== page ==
ELPS 419: Leadership in Higher Education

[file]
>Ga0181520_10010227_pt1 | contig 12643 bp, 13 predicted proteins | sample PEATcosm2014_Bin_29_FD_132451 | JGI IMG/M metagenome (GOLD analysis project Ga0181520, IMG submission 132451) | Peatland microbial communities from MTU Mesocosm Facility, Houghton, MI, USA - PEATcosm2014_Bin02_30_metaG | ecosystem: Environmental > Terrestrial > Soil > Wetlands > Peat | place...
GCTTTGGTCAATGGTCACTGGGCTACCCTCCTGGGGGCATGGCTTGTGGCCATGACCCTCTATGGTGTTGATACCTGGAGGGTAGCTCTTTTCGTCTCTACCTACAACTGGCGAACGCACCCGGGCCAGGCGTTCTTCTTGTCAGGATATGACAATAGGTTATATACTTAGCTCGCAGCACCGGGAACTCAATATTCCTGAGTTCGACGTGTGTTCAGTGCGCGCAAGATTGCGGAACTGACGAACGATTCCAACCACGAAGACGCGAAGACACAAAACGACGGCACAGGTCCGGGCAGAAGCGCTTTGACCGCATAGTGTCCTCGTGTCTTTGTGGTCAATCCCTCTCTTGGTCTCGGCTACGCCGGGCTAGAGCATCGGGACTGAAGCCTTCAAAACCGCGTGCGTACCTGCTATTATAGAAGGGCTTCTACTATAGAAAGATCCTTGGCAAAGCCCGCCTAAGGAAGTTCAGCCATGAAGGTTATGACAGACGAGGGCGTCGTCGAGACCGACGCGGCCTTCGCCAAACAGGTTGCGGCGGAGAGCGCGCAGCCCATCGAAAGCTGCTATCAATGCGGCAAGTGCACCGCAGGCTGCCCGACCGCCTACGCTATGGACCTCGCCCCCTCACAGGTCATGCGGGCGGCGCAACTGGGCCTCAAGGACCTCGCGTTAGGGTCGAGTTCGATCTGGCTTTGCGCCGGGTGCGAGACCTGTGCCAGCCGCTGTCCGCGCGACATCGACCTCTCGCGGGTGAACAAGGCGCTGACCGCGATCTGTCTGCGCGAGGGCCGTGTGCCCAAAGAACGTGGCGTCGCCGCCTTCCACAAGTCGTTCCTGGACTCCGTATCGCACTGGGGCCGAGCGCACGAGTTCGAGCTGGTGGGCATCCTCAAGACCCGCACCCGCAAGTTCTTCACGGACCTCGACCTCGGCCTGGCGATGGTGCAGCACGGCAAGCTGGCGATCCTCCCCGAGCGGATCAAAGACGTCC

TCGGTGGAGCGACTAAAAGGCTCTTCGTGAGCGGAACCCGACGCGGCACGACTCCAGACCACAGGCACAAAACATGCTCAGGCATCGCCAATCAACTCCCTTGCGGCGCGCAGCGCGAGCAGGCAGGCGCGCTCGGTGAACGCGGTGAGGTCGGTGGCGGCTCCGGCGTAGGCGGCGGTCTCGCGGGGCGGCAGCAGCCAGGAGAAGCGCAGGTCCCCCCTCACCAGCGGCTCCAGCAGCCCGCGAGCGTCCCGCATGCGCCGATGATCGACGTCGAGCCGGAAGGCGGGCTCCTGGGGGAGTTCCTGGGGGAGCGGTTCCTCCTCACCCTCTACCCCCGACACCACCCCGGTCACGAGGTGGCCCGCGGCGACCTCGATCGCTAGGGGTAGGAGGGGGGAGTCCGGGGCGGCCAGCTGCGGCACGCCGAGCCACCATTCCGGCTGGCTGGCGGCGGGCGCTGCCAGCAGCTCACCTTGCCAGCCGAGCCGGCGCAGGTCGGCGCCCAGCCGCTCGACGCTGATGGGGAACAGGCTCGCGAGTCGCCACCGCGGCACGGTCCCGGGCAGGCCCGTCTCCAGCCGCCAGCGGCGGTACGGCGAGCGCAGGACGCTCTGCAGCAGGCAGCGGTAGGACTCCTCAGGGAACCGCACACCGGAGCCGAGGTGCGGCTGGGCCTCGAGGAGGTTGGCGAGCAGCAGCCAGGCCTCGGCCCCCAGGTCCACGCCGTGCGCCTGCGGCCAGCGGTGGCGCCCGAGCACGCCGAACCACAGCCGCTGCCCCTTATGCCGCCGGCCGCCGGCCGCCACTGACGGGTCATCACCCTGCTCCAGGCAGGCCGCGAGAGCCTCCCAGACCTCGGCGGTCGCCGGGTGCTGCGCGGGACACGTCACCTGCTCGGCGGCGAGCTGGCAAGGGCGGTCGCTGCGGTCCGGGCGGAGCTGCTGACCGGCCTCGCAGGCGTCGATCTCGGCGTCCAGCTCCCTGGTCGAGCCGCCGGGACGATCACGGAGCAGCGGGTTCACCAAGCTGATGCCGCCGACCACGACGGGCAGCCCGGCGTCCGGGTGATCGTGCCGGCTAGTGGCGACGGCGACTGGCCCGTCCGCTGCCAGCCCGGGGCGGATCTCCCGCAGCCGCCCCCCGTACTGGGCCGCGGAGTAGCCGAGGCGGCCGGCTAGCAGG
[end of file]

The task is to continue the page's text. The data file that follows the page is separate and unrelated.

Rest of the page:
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<ul><li><p>8/12/2019 ELPS 419: Leadership in Higher Education</p><p> 1/12</p><p>1</p><p>Running head: THEORETICAL ANALYSIS PAPER</p><p>Theoretical Analysis Paper</p><p>Katie Stephens</p><p>Loyola University Chicago</p><p>October 15, 2013</p></li><li><p>8/12/2019 ELPS 419: Leadership in Higher Education</p><p> 2/12</p><p>2</p><p>THEORETICAL ANALYSIS PAPER</p><p>Through her 20 years of experience in international education, Saskia Hofman, the</p><p>Director of International Affairs at School of the Art Institute of Chicago (SAIC), is well</p><p>respected in her field and has created connections with many universities across the United</p><p>States. Hofman has a masters degree in Multicultural Communication from DePaul University</p><p>and after years of work in other Midwestern universities, she eventually started in her current</p><p>position at SAIC in 2004. In May 2013 the International Affairs Department welcomed me as an</p><p>intern for the summer, and I had first-hand experience with Hofmans leadership style as she was</p><p>my direct supervisor. I was curious to learn about Hofmans personal views on leadership after</p><p>reflecting on conversations that we had during the course of my internship and I also wanted to</p><p>learn about leadership in my future field of international education. Without having the</p><p>vocabulary to explicitly name the theories while I was an intern in Hofmans office, I reported to</p><p>a supervisor who exuded various aspects of team and servant leadership. As the leader of the</p><p>International Affairs Department, Saskia Hofman intends to empower and inspire her followers</p><p>to explore their fullest potentials as professionals while offering them support when necessary.</p><p>Team Leadership</p><p>Northouse (2012) describes the term teamas a specific type of group composed of</p><p>members who are interdependent, who share common goals, and who must coordinate their</p><p>activities to accomplish these goals (p. 287). Researchers began developing theories related to</p><p>team leadership as early as the 1960s as leaders began to focus on organizational growth and</p><p>viewed the development of a cohesive team as a way to create a more effective and successful</p><p>business environment. Contemporary theories on team leadership focus on an organization that</p><p>encourages leadership functions to be shared by both the employees and those in the traditional</p><p>roles as leaders (Northouse, 2012). For example, Hills model for team leadership relies on</p></li><li><p>8/12/2019 ELPS 419: Leadership in Higher Education</p><p> 3/12</p></li><li><p>8/12/2019 ELPS 419: Leadership in Higher Education</p><p> 4/12</p><p>4</p><p>THEORETICAL ANALYSIS PAPER</p><p>team members need to dedicate a significant portion of their workday to entering information</p><p>into this online database along with the typical duties of advising current students.</p><p>Hofmans role as a leader in this department is to not only guide her employees in</p><p>strategies on how to stay ahead of the workload through planning and encouraging students to</p><p>submit their paperwork in a timely fashion, but to also be available to help with the tedious</p><p>database entry that cannot be delegated to a student worker. By making herself available during</p><p>this time to provide extra support to employees that report to her, Hofman demonstrates desirable</p><p>traits of a leader in student affairs. Although she has the ability to tell her employees that they</p><p>will be working extra hours during their busy seasons, Hofman will instead put in extra time</p><p>herself so that the work is divided more evenly between the whole team to complete their task of</p><p>issuing visa documents in a timely manner. This task of issuing visa documents emphasizes a</p><p>team leadership style modeled by the internal leadership actions proposed by Hills model as</p><p>well as ideas proposed by Greenleaf (2007). Greenleaf (2007) suggests that a servant leader</p><p>serves first, before leading; this type of leader will make sure that other peoples highest priority</p><p>needs are being servedfirst (p. 412). Hofman is mindful as a coach and collaborator with her</p><p>team members in order to help them stay focused on the ultimate goal as they complete their</p><p>tasks at hand for their student population.</p><p>Hofmansstyle demonstrates the external leadership action portion of Hills model for</p><p>team leadership through her advocacy for the International Affairs Department at SAIC as well</p><p>as her skill set in networking and information sharing. During our interview, Hofman spoke</p><p>about a time in her department at SAIC when morale was unusually low. She was in her current</p><p>position during a time of budget cuts, multiple changes in the institutions presidents andthreats</p><p>to her teams positionin the department. This was a challenging time for international education</p></li><li><p>8/12/2019 ELPS 419: Leadership in Higher Education</p><p> 5/12</p><p>5</p><p>THEORETICAL ANALYSIS PAPER</p><p>at SAIC, but while advocating for her team and staying mindful of her attitude and personal</p><p>feelings, Hofman led her department through their adversities by initiating intentional</p><p>conversations with high power, authority figures at the institution. Apart from contemporary</p><p>situations at SAIC, Hofman also maintains close contact with personnel in International Affairs</p><p>at other universities across the country. She is a member of NAFSA, the professional</p><p>organization in international education, and maintains contact with other professionals in order to</p><p>share ideas and create a pool of resources for her department. Hofmans strengths in</p><p>emphasizing external leadership actions such as networking, sharing information and assessing</p><p>played a significant role in helping Hofman guide her department through difficult situations</p><p>(Northouse, 2012). Hofmans professional network has served as a valuable resource to her</p><p>department through recognizing that their team benefits from hearing outside practices and</p><p>learning about strategies from other institutions.</p><p>Team Leadership: Critique</p><p>The possible issue with a reliance on networking with outside sources is the chance of</p><p>missed opportunities from within the team if the leader becomes too focused on their own</p><p>resources. Saskia mentioned to me that there are times when she reaches out to her colleagues at</p><p>other institutions for support rather than from her own team. If she was not as focused on</p><p>networking and gathering ideas from other sources, would she be more prone to seeking out</p><p>support from those on her own team and creating the potential for a richer conversation within</p><p>her department? Or is team leadership limited to leaders in positions where they have a larger</p><p>amount of people to create a larger team? Hofman demonstrates a large portion of the</p><p>characteristics of team leadership and exemplifies various aspects of Hills model, but after</p><p>analyzing Saskias leadership style and size of her team, I am ledto believe that Hills model</p></li><li><p>8/12/2019 ELPS 419: Leadership in Higher Education</p><p> 6/12</p></li><li><p>8/12/2019 ELPS 419: Leadership in Higher Education</p><p> 7/12</p><p>7</p><p>THEORETICAL ANALYSIS PAPER</p><p>servant leaders including empathy, stewardship and building community. These characteristics</p><p>emphasize the altruistic personalities of servant leaders and their commitment to the</p><p>advancement of the organization as a whole, rather than their self-interests. Northouse (2012)</p><p>also presents a basic model of servant leadership that illustrates three main components of</p><p>antecedent conditions (context and follower receptivity), servant leader behaviors (behaving</p><p>ethically while empowering) and outcomes (organizational performance and societal impact).</p><p>This model is visually illustrated as a chart of inputs and outputs with the antecedent conditions</p><p>affecting the servant leaders behaviors and ultimately resulting in the achieved, or unachieved,</p><p>outcomes.</p><p>The description of servant leadership provided by Northouse (2012) captures the essence</p><p>of the stories that Hofman shared with me about the International Affairs Department during our</p><p>interview. With a smaller team of employees that report to her, Saskia has the ability to provide</p><p>individualized attention and guidance to all of them, including her student workers. One of the</p><p>most compelling comments that Hofman made was when she was talking about the student</p><p>workers employed by her department. They specifically hire international students to ensure that</p><p>their workers have had personal experience with SEVIS and the process of obtaining a study</p><p>visa. Even though Hofman said that past conversations with her department have questioned</p><p>whether they should replace the two student worker positions with an hourly employee, Hofman</p><p>and her team have always returned to the idea of two student workers because of the valuable</p><p>skills that those students gain. The tasks of interviewing at the beginning of every term and</p><p>offering training sessions result in more work for Hofman and her employees, but the rewards of</p><p>involving more students in the office and helping them gain work experience is what compels the</p><p>team to keep this current structure. This particular anecdote about her department is reflective of</p></li><li><p>8/12/2019 ELPS 419: Leadership in Higher Education</p><p> 8/12</p></li><li><p>8/12/2019 ELPS 419: Leadership in Higher Education</p><p> 9/12</p></li><li><p>8/12/2019 ELPS 419: Leadership in Higher Education</p><p> 10/12</p><p>10</p><p>THEORETICAL ANALYSIS PAPER</p><p>their leadership style may change completely when entering a new environment at a different</p><p>institution.</p><p>Connecting Theory to Practice</p><p>Connecting theory to practice is an important skill in the field of higher education and</p><p>one that is an area with room to grow in relation to leadership. A specific quotation from</p><p>Hofman that I always remember from my time as an intern at SAIC is that she would say we</p><p>dont live in a vacuumwhen she referred to her connections with other departments on campus</p><p>as well as those with other institutions. By implying that her department is always going to be</p><p>affected by external factors such as world events or various administrative pressures from the</p><p>institution, Hofmans leadership style has taught me that staying abreast of what is happening in</p><p>the field is crucial. Hofmans practice of working with others, both internally and externally,</p><p>demonstrates the premises of team and servant leadership.</p><p>The exercise of relating Saskias leadership style with the connection between theory and</p><p>practice has taught me the necessity to layer theories in order to analyze an individuals style. I</p><p>see many gaps and unanswered questions in relation to the leadership theories in Northouse</p><p>(2012), but studying these theories has prompted me to analyze at my own practices and what I</p><p>would like to change or try to do differently. Saskia expressed the desire to have more structured</p><p>conversations around the topic of leadership with her colleagues at SAIC, but also spoke about</p><p>wishing to have had the opportunity to study leadership in a more formal setting. After</p><p>interviewing a professional in my field about her leadership practices, I view practice and the</p><p>connection of theory as the two components of an individuals philosophy thatbenefit from</p><p>growing simultaneously. Without experience, I believe that theory will not resonate with an</p></li><li><p>8/12/2019 ELPS 419: Leadership in Higher Education</p><p> 11/12</p><p>11</p><p>THEORETICAL ANALYSIS PAPER</p><p>individual, but without the theoretical background, the impact of different experiences may be</p><p>interpreted by the individual in a different, not as meaningful, manner.</p><p>Conclusion</p><p>This exercise of interviewing a current professional in the field of international education</p><p>allowed me to begin thinking about my personal leadership style while critically reflecting on</p><p>anothers experiencesand philosophy. Although I have reinforced my need to improve my skills</p><p>in critiquing theory, I feel more confident in my ability to combine aspects of theories with each</p><p>other to better understand a professionals view of on leadership. The characteristics of team and</p><p>servant leadership that Saskia Hofman demonstrates in her leadership style and practices are</p><p>what I admired in a supervisor. Her cultural sensitivity and willingness to lead her office in a</p><p>non-hierarchical structure allowed me to grow professionally during my internship and gave me</p><p>the ability to describe the characteristics I hope to see in my future supervisors in international</p><p>education.</p></li><li><p>8/12/2019 ELPS 419: Leadership in Higher Education</p><p> 12/12</p><p>12</p><p>THEORETICAL ANALYSIS PAPER</p><p>References</p><p>Greenleaf, R. K. (2007). The servant as leader. In R. P. Vecchio (Ed.),Leadership:</p><p>Understanding the dynamics of power and influence in organizations(pp. 407-433).</p><p>Notre Dame, IN: University of Notre Dame.</p><p>Lipman-Blumen, J. (2005). The allure of toxic leaders: Why we follow destructive bosses and</p><p>corrupt politicians and how we can survive them. New York, NY: Oxford University</p><p>Press.</p><p>Northouse, P.G. (2012).Leadership: Theory and practice(6th</p><p>ed.). Thousand Oaks, CA: Sage.</p></li></ul>